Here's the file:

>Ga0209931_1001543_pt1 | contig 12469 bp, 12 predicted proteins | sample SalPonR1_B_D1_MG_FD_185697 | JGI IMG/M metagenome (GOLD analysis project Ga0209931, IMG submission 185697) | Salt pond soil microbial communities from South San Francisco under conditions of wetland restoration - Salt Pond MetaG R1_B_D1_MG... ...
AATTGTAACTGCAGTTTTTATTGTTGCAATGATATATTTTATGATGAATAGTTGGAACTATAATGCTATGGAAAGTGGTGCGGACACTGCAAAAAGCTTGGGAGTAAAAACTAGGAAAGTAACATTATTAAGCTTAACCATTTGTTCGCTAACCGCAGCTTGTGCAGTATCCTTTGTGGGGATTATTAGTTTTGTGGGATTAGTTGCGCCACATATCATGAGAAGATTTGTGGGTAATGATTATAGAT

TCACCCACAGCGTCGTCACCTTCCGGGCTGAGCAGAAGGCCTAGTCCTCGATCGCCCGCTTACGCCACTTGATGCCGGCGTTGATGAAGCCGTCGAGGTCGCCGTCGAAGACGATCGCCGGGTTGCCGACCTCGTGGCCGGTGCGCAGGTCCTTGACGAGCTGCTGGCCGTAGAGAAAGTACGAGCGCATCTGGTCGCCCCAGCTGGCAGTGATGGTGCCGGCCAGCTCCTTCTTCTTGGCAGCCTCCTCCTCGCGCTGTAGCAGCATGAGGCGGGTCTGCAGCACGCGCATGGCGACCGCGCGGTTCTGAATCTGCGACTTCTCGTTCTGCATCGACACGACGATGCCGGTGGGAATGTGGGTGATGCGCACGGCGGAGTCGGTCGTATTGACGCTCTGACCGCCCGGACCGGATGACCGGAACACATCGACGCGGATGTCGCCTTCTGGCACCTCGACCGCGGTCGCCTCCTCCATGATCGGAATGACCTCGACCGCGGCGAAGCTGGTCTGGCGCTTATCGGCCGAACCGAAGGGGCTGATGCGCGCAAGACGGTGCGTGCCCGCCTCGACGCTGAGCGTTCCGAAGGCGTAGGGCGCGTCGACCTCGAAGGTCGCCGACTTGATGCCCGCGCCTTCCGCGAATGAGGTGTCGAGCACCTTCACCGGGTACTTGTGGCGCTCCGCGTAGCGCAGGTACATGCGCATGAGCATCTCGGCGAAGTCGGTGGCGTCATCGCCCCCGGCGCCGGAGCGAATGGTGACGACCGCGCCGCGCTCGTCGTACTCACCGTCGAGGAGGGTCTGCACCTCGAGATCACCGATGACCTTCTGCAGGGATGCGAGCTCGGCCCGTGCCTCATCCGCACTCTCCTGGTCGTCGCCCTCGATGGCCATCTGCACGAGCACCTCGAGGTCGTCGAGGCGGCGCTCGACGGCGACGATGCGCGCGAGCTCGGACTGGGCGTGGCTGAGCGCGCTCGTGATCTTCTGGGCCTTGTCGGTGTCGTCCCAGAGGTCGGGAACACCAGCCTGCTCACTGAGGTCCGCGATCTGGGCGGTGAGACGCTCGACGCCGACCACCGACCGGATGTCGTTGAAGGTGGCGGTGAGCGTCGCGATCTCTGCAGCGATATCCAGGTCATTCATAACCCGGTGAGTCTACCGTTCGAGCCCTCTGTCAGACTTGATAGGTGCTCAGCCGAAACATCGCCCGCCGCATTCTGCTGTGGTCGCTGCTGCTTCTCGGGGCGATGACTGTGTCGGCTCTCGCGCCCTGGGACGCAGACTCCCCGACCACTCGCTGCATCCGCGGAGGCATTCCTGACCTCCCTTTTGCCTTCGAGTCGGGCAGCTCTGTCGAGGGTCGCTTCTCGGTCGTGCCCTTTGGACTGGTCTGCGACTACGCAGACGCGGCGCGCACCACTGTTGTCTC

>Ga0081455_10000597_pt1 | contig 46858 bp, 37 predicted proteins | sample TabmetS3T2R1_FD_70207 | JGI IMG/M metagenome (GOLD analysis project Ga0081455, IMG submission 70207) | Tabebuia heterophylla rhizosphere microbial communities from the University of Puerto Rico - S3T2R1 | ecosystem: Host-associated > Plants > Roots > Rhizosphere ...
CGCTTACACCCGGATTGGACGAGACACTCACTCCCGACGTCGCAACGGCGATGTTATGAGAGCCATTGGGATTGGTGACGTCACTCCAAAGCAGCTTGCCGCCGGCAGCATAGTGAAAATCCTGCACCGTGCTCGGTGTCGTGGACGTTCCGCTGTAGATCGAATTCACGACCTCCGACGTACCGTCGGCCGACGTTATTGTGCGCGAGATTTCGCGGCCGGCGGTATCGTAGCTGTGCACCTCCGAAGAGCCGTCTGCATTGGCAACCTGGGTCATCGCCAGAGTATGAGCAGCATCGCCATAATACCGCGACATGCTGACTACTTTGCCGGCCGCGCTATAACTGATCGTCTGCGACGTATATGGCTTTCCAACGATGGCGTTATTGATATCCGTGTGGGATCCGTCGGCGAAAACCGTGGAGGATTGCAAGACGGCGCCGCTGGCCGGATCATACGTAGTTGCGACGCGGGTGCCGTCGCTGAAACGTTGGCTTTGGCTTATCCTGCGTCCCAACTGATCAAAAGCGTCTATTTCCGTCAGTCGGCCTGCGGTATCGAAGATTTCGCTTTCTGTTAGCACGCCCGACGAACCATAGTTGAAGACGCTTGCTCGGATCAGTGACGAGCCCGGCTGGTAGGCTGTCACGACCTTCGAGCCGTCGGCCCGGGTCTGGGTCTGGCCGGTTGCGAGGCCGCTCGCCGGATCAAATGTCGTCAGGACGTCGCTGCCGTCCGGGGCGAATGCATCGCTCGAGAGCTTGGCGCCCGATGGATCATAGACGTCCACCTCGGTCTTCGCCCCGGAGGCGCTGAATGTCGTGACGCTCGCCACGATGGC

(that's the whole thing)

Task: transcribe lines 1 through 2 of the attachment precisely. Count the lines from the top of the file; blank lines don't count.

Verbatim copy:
>Ga0209931_1001543_pt1 | contig 12469 bp, 12 predicted proteins | sample SalPonR1_B_D1_MG_FD_185697 | JGI IMG/M metagenome (GOLD analysis project Ga0209931, IMG submission 185697) | Salt pond soil microbial communities from South San Francisco under conditions of wetland restoration - Salt Pond MetaG R1_B_D1_MG... ...
AATTGTAACTGCAGTTTTTATTGTTGCAATGATATATTTTATGATGAATAGTTGGAACTATAATGCTATGGAAAGTGGTGCGGACACTGCAAAAAGCTTGGGAGTAAAAACTAGGAAAGTAACATTATTAAGCTTAACCATTTGTTCGCTAACCGCAGCTTGTGCAGTATCCTTTGTGGGGATTATTAGTTTTGTGGGATTAGTTGCGCCACATATCATGAGAAGATTTGTGGGTAATGATTATAGAT